Texas leads new antitrust lawsuit against Google targeting ad tech

Google is facing a new antitrust lawsuit from a group of state attorneys general led by Texas, this time targeting its advertising technology services.

Texas Attorney General Ken Paxton said in a video announcing the lawsuit that Google has used its alleged monopoly power to control pricing and “engage in market collusion to rig auctions.”

“Google effectively eliminated its competition and crowned itself the head of online advertising,” Paxton said in the video, which could be an allusion to Google’s 2007 acquisition of DoubleClick. The full complaint had not yet been publicly released as of Wednesday afternoon.

“If the free market were a baseball game, Google positioned itself as the pitcher, the batter and the umpire,” Paxton said.

Several Republican-led states are also joining Texas in its new complaint.

The lawsuit follows a separate complaint from the Department of Justice claiming Google has illegally maintained a monopoly in online general search services by cutting off competitors from key distribution channels. Texas, which also joined ten other Republican state attorneys general in the DOJ suit, had led a large multi-state probe into Google’s ad tech business beginning last year.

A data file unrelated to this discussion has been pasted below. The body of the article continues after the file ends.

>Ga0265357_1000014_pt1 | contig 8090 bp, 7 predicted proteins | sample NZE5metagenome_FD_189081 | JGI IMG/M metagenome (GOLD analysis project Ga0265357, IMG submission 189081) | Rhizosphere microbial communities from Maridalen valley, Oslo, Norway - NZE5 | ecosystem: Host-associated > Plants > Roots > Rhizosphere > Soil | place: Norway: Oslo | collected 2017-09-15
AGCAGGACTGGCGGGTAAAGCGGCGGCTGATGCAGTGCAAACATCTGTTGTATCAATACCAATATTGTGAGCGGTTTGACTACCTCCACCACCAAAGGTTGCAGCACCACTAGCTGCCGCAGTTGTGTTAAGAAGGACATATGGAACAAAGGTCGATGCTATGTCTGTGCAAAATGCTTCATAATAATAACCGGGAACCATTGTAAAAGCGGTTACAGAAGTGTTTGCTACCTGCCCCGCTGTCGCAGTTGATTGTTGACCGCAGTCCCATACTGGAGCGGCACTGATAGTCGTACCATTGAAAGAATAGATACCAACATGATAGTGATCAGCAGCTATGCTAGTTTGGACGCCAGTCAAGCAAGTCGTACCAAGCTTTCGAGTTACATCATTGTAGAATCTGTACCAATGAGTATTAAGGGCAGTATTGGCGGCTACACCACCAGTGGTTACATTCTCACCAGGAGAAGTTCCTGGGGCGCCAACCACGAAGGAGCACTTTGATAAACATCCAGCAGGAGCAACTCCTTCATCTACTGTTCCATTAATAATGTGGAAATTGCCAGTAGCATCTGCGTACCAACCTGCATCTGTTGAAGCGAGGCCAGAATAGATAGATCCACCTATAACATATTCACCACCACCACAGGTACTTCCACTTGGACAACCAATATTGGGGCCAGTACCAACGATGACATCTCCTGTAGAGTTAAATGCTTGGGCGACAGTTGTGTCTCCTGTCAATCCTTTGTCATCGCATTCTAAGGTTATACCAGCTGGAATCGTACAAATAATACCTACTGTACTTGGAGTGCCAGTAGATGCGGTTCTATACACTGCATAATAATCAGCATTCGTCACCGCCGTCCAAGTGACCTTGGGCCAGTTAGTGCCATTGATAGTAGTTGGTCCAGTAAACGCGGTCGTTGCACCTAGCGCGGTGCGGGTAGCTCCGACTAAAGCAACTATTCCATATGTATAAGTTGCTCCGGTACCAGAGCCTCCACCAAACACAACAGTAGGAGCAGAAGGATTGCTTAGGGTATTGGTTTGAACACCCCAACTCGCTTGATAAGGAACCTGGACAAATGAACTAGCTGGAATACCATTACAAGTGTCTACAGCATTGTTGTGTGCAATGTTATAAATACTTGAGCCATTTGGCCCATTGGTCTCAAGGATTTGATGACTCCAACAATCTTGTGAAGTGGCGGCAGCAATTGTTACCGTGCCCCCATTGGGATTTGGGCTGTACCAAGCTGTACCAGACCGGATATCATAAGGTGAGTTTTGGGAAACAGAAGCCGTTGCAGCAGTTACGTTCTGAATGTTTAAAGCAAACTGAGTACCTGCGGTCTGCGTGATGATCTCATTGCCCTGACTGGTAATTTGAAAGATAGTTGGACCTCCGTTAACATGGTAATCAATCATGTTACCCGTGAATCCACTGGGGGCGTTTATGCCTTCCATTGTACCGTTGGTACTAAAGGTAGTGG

A third antitrust lawsuit is expected to be filed against Google as soon as Thursday from another coalition of bipartisan state AGs, Politico reported on Tuesday. That suit is also expected to target Google’s search services, but focus on how its changing design has disadvantaged competitors, according to Politico.

This story is developing. Check back for updates.

-CNBC’s Ylan Mui contributed to this report.

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